Sometimes, in choosing candidates for Hit Me with Your Best Shot, Nathaniel decides to just give all of us a present. And so it was this week, with the selection of Jane Campion’s 2009 feature Bright Star (her last film, which reminds me that I still need to catch up with Top of the Lake). Do you know what the best shot is in Bright Star? Trick question, it’s all of them. This is one of the loveliest movies of the 2000s, the film where we all got our first good look at this awesome new cinematographer Greig Fraser, and marvel at Campion’s flawless ability to translate the textures of poetry into images. For the film is about a love affair with a poet; it is Fanny Brawne’s (Abbie Cornish) movie, but the title and the artistic sensibility are John Keats’s (Ben Whishaw), legendary poet and dead young person.
Bright Star is, to me, a film about four things: romance, Romanticism, being outside, and costuming. The last of these provided by Campion’s longtime secret weapon, Janet Patterson, who manages the nifty twofer of easily evoking the first half the 19th Century in its prim, buttoned-up elegance, while using the colors and lines and shape of the costumes to editorialise about the characters in a way that almost turns the film into an abstract visual essay on how imagery evokes an emotional response.
So the goal then became to pick just one image that would cover all four of those bases, and here’s the thing: that wasn’t even slightly hard. I had a dozen candidates. So I split the difference and threw “awesome compositional strategies” on the pile because why not, I dig Fraser and I want him to do more things. So with that cutting my list down by a couple, I finally settled on this one:
Being outside is obvious, and it brings Romanticism along with it: here we are, in the world of plants and nature, where everything is more correct and right and true than it is in houses. The characters are surrounded and protected by the trees overhead, given a private world that reflects their mood. Romance is almost as obvious: the way that Fanny and John are sneaking a little kiss, quiet unconcerned about anything, the way that people desperately and goofily in love will. And that’s only underscored by the composition, which puts them in the crispest focus of anything in the shot: they are the center of each other’s worlds, the only thing worth paying attention to. And yet they’re stranded in the deepest part of an extremely deep image, almost invisible through all the busy lines and colors, even though the lines all draw our eyes to them, and the focus does the same. For even if they are at the fixed center of each other’s lives, they are stealing a private moment, and we have no right to go barging in and getting in their way.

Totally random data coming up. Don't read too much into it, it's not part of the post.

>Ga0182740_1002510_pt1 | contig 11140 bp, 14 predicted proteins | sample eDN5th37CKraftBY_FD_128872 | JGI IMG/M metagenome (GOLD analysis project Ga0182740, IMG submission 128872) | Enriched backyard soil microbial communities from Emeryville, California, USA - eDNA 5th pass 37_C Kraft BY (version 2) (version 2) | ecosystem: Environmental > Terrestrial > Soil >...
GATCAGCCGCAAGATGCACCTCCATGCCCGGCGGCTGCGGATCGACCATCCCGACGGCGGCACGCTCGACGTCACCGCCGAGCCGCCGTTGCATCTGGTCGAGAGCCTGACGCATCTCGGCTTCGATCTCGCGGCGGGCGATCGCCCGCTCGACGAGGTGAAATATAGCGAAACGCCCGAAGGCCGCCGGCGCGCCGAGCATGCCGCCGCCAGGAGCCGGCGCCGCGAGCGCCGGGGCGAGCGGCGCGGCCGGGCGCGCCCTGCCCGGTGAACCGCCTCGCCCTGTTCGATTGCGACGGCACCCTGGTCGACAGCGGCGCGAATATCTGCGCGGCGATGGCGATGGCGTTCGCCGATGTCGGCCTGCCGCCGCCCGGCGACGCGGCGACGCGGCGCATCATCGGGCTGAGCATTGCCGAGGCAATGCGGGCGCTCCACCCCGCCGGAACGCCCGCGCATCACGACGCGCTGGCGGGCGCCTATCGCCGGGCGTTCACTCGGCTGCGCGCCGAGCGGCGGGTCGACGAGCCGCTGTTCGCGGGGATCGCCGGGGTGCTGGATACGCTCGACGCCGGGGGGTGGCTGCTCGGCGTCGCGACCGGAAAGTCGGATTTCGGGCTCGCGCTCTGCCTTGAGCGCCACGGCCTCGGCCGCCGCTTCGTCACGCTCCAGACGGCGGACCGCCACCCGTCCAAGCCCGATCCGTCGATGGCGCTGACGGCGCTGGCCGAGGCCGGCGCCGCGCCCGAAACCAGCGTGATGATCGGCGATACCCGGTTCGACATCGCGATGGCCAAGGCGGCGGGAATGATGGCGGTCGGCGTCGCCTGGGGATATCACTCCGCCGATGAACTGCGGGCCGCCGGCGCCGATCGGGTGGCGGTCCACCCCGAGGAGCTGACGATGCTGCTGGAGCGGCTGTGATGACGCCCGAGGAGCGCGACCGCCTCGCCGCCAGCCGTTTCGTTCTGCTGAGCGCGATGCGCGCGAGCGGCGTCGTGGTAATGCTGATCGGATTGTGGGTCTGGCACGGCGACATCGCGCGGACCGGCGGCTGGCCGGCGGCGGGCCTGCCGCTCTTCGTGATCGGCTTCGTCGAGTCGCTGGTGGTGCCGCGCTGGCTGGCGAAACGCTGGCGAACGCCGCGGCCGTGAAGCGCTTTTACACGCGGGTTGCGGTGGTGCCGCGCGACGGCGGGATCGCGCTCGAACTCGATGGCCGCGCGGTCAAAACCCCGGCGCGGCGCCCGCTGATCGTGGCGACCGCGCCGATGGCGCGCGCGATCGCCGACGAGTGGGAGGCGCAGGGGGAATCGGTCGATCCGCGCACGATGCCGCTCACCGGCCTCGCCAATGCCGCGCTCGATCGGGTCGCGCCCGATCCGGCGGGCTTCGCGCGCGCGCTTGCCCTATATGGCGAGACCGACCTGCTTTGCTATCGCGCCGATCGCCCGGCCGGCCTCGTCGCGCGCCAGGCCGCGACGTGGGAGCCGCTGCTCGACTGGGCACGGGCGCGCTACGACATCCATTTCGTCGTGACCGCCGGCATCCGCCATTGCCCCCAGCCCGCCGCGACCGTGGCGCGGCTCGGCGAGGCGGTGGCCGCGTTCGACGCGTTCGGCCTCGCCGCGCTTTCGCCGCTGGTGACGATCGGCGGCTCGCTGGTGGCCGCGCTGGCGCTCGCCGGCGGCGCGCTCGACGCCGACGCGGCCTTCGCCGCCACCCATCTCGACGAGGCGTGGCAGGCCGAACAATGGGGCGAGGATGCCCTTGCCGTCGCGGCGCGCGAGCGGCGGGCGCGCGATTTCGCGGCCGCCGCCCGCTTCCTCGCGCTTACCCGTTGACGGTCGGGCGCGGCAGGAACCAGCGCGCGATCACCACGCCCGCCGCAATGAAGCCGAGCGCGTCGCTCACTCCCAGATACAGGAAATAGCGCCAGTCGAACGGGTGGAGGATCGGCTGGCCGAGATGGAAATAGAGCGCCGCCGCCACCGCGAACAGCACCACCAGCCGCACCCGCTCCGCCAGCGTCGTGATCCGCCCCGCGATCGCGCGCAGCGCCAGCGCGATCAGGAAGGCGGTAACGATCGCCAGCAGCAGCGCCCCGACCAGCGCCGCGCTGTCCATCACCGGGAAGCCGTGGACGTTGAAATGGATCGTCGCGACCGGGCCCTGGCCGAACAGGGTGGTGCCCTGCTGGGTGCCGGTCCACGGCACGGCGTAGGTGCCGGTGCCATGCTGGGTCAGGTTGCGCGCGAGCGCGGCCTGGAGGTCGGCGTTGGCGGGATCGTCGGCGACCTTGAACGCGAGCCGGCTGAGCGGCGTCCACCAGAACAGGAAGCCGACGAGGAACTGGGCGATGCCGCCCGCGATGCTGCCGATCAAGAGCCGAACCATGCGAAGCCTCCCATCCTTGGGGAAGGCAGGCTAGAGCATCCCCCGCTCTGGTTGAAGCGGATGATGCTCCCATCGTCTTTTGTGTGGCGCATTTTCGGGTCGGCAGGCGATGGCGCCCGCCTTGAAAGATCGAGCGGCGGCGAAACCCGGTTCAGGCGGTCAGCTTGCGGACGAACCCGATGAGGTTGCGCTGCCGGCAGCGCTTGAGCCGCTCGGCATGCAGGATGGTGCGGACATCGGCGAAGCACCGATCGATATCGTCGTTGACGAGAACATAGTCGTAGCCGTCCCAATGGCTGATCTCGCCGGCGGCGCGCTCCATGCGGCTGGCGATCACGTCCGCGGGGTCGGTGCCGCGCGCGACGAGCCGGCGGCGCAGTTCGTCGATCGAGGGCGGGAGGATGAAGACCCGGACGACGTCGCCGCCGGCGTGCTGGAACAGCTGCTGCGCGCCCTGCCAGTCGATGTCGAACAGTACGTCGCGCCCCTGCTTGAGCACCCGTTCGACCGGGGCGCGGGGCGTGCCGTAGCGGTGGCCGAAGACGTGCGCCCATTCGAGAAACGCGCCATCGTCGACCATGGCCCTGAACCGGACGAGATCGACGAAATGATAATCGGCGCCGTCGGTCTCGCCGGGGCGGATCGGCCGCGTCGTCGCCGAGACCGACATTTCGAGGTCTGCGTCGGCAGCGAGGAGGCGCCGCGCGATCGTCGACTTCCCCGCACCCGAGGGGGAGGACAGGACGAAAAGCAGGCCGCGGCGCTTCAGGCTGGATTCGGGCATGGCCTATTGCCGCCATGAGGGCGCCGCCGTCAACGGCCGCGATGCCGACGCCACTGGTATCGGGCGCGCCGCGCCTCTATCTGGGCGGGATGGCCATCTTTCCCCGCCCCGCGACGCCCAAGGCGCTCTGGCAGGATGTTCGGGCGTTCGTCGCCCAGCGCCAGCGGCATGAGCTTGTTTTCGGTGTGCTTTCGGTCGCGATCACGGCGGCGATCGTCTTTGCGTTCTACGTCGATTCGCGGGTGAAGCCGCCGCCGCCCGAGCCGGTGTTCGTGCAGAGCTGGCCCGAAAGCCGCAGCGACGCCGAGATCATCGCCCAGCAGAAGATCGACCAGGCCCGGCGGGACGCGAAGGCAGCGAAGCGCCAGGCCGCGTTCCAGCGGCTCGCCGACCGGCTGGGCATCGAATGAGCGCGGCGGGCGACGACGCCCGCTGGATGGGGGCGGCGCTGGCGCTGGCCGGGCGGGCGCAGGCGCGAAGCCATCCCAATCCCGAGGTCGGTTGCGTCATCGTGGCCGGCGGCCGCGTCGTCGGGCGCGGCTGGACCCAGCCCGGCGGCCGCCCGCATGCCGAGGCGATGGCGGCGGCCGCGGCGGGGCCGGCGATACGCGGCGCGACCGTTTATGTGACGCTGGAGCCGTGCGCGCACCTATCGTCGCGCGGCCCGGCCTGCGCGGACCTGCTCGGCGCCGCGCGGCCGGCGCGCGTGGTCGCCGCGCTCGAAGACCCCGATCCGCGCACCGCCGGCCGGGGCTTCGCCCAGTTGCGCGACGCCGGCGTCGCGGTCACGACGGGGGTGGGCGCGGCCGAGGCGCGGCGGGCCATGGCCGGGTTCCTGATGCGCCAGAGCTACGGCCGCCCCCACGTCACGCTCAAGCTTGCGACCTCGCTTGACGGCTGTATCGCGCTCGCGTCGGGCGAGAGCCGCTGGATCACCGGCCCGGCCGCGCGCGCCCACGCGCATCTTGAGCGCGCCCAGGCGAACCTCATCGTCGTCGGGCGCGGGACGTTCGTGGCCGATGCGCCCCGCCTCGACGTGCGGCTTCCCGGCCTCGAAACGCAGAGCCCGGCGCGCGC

And as for costuming: no, this is not a shot that anybody would pick because it first foregrounds what they’re wearing. And yet, what they’re wearing is perfect, and very nearly the star of the image. Fanny is in pink and white, the colors of the flowering trees all around; Keats, in his black clothes, is dark as the tree trunks that are the only other objects in the frame that don’t erupt with color. By my count, at least three things are going on here, in ascending order of complexity and, if we want to be fair, critical bullshittery:
1) Their clothes color-code them as belonging in this natural space
2) Their clothes specifically code them as two parts of a single object; neither one of them is a complete tree alone, but together they are.
3) Keats is equated with the part of the tree that supports the rest, lofting the blossoms/Fanny up to the sky where they can be more fully appreciated in all their beauty and splendor. And that’s exactly what romantic odes do: they provide the subject of the ode with a kind of artistic importance and immortality – they are a means of holding the subject up and saying “here, please, observe this world, and love it the way I do”. The story might be Fanny’s, but the famous person is John Keats, and we know her well enough to care about her because he wrote the words of praise towards her that showed her off to the world.
Like I said, bullshittery. But I like to think that the utterly splendid images of Bright Star, and the glorious romantic film communicated through those images can withstand being gnawed at a bit too enthusiastically. Some gorgeous films are merely gorgeous, and that’s good enough; but some gorgeous films use their beauty in complex and probing ways, and that is what makes them great cinema. The least we can say about Bright Star is that it’s great cinema.
Incidentally, this 2009 release has never come out on Blu-ray, because who needs high definition for one of the prettiest movies of its decade?